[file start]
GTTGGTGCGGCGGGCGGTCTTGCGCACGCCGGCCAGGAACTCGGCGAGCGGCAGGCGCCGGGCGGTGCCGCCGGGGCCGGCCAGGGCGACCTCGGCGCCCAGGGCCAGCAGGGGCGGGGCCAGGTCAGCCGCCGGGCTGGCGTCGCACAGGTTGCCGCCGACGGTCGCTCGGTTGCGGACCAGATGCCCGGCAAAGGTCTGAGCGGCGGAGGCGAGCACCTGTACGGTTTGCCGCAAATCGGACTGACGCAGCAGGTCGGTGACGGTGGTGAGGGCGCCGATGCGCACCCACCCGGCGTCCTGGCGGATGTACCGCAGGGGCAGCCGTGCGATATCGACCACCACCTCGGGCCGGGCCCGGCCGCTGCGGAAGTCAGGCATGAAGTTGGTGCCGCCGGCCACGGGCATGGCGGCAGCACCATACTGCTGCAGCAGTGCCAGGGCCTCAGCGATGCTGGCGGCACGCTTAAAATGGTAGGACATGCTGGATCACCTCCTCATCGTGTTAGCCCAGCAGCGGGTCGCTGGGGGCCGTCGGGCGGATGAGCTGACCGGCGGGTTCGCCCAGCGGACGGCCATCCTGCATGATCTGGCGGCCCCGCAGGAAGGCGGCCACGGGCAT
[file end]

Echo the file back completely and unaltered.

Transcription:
GTTGGTGCGGCGGGCGGTCTTGCGCACGCCGGCCAGGAACTCGGCGAGCGGCAGGCGCCGGGCGGTGCCGCCGGGGCCGGCCAGGGCGACCTCGGCGCCCAGGGCCAGCAGGGGCGGGGCCAGGTCAGCCGCCGGGCTGGCGTCGCACAGGTTGCCGCCGACGGTCGCTCGGTTGCGGACCAGATGCCCGGCAAAGGTCTGAGCGGCGGAGGCGAGCACCTGTACGGTTTGCCGCAAATCGGACTGACGCAGCAGGTCGGTGACGGTGGTGAGGGCGCCGATGCGCACCCACCCGGCGTCCTGGCGGATGTACCGCAGGGGCAGCCGTGCGATATCGACCACCACCTCGGGCCGGGCCCGGCCGCTGCGGAAGTCAGGCATGAAGTTGGTGCCGCCGGCCACGGGCATGGCGGCAGCACCATACTGCTGCAGCAGTGCCAGGGCCTCAGCGATGCTGGCGGCACGCTTAAAATGGTAGGACATGCTGGATCACCTCCTCATCGTGTTAGCCCAGCAGCGGGTCGCTGGGGGCCGTCGGGCGGATGAGCTGACCGGCGGGTTCGCCCAGCGGACGGCCATCCTGCATGATCTGGCGGCCCCGCAGGAAGGCGGCCACGGGCAT